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European Circular Economy Action Plan Announces Revamping of EU Product Regulations and Consumer Rights

On 11 March 2020, the European Commission adopted its Circular Economy Action Plan. The Plan complements the Industrial Strategy adopted the day before. Together, these two strategies set out to “green” the European economy as the new growth model of the European Union. Hong Kong traders should be aware that this Circular Economy Action Plan focuses on new product frameworks in particular in sectors such as electronics, batteries, textiles, packaging and plastic.

Unlike previous action plans, this action plan strives for a holistic framework. The roll-out of sectoral and horizontal actions will take place between now and 2023.

The core ambition of the 2020 action plan is to make all products produced and/or used in Europe sustainable. Sustainable products are products which last longer, and can be reused, repaired, upgraded and recycled. Needless to say, the plan will apply to products both manufactured in and imported into the EU.

At the heart of this action plan lies a legislative proposal for a “Sustainable Product Policy” by 2021. This will be translated by means of a legislative proposal from the European Commission to revise the Ecodesign Directive. This proposal will broaden the scope of the Directive to a wider range of products beyond energy related products. In addition, this initiative will also consider the creation of sustainability principles and other appropriate ways to regulate, among others, remanufacturing and high-quality recycling, an increase in the recycled content of products, banning single use and the demolition of unsold durable goods, as well as improving the durability, reusability and reparability of products.

Hong Kong trades should be aware that the 2020 circular economy action plan focuses on sectors that use the most resources and where, according to the European Commission, lies the highest potential for circularity. Those sectors include electronics, ICT, batteries, packaging, plastics and textiles. For each sector the action plan sets out specific measures.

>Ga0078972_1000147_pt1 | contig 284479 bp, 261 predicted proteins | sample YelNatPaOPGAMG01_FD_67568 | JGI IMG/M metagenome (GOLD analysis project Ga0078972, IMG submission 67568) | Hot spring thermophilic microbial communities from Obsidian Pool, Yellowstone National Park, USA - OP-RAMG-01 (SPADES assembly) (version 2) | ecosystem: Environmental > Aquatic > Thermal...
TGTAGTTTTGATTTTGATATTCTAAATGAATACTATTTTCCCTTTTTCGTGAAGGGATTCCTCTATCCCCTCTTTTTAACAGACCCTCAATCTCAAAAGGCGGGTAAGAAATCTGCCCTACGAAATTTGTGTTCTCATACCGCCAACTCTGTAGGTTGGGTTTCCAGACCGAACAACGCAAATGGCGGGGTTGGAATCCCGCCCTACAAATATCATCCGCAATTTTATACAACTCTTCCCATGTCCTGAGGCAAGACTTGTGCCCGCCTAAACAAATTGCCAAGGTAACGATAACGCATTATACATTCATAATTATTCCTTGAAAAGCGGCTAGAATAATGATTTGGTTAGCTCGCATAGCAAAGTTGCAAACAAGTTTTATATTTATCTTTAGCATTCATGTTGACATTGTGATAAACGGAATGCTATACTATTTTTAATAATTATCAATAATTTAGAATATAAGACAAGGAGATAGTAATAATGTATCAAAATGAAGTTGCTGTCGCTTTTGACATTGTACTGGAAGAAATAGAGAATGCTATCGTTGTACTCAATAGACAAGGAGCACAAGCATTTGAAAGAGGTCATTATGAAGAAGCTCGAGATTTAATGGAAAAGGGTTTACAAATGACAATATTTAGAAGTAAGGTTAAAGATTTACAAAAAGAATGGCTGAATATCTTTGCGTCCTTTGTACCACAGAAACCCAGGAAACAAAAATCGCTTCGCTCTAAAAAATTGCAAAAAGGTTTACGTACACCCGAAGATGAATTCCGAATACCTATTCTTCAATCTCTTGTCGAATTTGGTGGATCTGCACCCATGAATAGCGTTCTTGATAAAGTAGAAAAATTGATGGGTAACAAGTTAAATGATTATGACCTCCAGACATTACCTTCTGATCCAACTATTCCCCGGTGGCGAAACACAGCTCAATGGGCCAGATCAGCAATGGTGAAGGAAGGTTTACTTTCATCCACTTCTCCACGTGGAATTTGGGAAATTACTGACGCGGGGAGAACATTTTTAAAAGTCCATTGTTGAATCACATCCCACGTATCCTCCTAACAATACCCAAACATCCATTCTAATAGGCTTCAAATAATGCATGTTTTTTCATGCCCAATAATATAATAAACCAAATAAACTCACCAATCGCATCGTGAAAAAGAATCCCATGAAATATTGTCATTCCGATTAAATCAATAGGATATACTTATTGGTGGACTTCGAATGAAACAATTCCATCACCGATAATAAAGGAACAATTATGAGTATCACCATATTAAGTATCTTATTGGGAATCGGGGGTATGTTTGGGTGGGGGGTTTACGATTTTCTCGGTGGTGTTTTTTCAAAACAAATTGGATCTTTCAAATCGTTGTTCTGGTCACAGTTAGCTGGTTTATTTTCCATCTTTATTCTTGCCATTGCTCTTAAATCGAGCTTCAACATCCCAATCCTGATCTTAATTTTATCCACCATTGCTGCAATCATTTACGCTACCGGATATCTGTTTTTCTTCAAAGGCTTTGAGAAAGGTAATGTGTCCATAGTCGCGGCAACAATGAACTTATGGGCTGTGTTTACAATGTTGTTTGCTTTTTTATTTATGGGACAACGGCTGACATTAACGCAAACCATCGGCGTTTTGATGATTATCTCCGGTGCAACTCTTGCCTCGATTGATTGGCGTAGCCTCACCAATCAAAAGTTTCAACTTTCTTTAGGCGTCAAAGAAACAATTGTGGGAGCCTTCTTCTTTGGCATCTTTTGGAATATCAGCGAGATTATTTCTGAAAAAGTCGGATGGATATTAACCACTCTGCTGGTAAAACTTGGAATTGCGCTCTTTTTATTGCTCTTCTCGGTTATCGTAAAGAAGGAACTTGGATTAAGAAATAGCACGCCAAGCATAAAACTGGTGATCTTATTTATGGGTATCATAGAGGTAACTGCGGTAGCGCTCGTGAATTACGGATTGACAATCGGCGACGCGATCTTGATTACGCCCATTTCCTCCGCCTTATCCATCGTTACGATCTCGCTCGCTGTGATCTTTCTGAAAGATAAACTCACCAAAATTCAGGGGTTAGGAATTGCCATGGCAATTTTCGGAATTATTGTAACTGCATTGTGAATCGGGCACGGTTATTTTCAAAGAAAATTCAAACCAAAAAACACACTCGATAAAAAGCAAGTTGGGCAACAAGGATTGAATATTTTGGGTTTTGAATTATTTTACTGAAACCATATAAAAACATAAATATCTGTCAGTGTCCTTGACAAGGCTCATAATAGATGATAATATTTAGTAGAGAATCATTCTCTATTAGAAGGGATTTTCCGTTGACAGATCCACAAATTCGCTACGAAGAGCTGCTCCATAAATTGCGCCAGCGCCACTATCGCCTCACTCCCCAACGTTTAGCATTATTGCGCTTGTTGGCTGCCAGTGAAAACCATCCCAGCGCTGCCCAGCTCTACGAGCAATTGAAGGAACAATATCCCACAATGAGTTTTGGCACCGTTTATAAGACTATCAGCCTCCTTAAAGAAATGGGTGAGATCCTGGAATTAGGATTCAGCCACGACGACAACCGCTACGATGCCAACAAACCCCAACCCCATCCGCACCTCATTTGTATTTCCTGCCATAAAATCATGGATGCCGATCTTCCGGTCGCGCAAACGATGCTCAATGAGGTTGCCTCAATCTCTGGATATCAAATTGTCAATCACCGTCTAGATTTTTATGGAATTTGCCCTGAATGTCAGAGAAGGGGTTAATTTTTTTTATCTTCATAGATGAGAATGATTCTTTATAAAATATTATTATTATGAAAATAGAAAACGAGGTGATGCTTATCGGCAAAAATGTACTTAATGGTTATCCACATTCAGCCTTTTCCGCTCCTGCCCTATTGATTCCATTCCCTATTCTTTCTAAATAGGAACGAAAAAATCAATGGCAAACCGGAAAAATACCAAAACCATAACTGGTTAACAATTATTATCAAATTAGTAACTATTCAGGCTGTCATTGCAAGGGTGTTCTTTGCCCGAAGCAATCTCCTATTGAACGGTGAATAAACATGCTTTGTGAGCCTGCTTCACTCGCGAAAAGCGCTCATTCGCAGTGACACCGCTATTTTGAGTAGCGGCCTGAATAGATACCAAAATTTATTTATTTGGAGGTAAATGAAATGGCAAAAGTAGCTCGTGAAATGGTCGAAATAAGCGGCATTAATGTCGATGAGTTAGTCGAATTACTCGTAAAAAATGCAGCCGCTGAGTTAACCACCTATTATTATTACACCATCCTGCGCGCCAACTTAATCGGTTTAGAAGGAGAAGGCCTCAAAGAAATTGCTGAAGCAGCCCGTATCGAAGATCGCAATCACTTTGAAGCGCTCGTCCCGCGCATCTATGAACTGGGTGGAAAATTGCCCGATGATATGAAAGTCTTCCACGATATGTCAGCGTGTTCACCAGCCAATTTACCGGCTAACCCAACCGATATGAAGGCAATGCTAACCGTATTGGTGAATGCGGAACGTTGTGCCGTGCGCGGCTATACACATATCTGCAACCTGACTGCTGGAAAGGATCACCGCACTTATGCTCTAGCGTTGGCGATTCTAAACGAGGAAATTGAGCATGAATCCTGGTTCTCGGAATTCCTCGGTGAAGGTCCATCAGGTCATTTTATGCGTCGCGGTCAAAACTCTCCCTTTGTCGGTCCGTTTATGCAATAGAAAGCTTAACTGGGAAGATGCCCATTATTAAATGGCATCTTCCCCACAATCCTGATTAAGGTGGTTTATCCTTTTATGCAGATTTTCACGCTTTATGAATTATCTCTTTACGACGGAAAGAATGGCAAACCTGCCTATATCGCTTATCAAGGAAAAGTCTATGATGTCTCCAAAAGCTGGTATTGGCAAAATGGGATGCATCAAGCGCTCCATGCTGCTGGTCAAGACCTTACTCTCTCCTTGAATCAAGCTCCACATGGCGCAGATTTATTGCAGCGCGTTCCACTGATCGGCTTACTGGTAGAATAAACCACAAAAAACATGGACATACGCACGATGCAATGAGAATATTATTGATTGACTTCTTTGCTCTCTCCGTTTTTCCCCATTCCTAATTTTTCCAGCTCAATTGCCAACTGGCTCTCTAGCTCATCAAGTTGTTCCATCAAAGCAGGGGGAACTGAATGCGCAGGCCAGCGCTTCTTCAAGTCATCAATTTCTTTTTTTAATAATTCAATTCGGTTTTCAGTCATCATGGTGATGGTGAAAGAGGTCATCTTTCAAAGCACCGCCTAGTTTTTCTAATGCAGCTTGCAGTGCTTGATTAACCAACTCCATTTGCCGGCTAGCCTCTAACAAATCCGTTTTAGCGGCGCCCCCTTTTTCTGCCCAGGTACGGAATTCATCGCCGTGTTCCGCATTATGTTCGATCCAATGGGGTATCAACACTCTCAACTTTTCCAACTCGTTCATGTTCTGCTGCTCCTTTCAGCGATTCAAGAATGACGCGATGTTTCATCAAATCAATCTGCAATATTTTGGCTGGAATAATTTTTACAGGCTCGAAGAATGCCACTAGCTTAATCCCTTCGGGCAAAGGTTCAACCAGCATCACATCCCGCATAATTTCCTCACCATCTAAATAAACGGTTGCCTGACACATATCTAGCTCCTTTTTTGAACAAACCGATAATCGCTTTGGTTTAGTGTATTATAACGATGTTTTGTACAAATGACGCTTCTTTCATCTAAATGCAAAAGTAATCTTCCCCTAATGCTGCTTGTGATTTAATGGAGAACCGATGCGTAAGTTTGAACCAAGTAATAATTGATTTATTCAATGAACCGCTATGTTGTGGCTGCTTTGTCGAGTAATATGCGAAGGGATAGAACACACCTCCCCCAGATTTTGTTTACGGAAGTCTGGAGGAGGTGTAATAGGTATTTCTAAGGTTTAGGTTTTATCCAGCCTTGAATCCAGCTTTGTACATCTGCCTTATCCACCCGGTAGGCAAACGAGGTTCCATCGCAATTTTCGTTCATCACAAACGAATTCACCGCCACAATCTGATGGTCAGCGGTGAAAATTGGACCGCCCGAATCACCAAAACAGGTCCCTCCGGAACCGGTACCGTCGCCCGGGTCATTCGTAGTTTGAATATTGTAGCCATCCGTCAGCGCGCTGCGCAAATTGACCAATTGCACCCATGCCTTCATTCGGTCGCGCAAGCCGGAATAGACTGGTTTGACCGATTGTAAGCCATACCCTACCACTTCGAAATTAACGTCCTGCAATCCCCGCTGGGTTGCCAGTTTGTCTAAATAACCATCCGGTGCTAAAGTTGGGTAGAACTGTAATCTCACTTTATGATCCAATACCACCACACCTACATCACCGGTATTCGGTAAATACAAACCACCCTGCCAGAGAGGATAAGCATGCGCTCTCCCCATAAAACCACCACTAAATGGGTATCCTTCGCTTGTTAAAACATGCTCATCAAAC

The new action plan announces a “Circular Electronics Initiative” by 2020/2021. This initiative will include, among others, regulatory measures for electronics under the Ecodesign Directive, create a common charger solution and an EU wide take-back system for tablets, phones and chargers. In addition, the RoHS Directive (the Directive on the restriction of the use of certain hazardous substances in electronical and electronic equipment) will be up for review in 2021.

The action plan announces a proposal for a new regulatory framework for batteries by 2020. This proposal will build on the work done by the Batteries Alliance and the evaluation of the current Batteries Directive. In this new regulatory framework Hong Kong trades can expect rules addressing the phasing out of non-rechargeable batteries where alternatives exist as well as sustainability and transparency requirements for batteries and rules on recycled content.

Hong Kong trades involved in plastic products  should be aware that the new action plan will complement the 2018 EU Strategy for Plastics with several measures. The new action plan announces that the European Commission will propose mandatory requirements for recycled content and waste reduction measures as well as a forthcoming restriction on intentionally added microplastics. Additionally, a policy framework for bioplastics and biodegradable or compostable plastic will be proposed by 2021.

Regarding textiles, the 2020 action plan sets out a comprehensive EU strategy for textiles by 2021. The aim of this strategy will be to increase the EU market for circular and sustainable textiles. Therefore, the strategy will focus, among others, on the recycling of textiles and separate collection of textile waste by 2025.  

The different sectoral strategies will be complemented by a strong and generalised reinforcement of consumer rights. The European Commission will propose a true “right to repair” by 2021. This true “right to repair” will include the upgrading of electronic equipment, which means a right to update obsolete software for consumers. Hong Kong traders should be aware that for the implementation of this right the European Commission announced that it will focus on electronics and ICT. 

The 2020 action plan focusses on the European market, but it also has a strong international dimension. The European Commission wants to reach a global agreement on plastic and proposes a Global Circular Economy Alliance.

The roll-out of the 2020 action plan throughout the different sectors will take the form of legislative and non-legislative measures. There will be broad consultations with stakeholders preceding most of those actions.

For businesses in mainland China and Hong Kong, the new Circular Economy Action Plan makes clear that Europe is ready to revamp its product framework and strengthen consumer rights in this regard. The roll-out of all announced measures in the coming three years is expected to impact the global supply chains for goods intended for the European market.

Content provided by Picture: HKTDC Research
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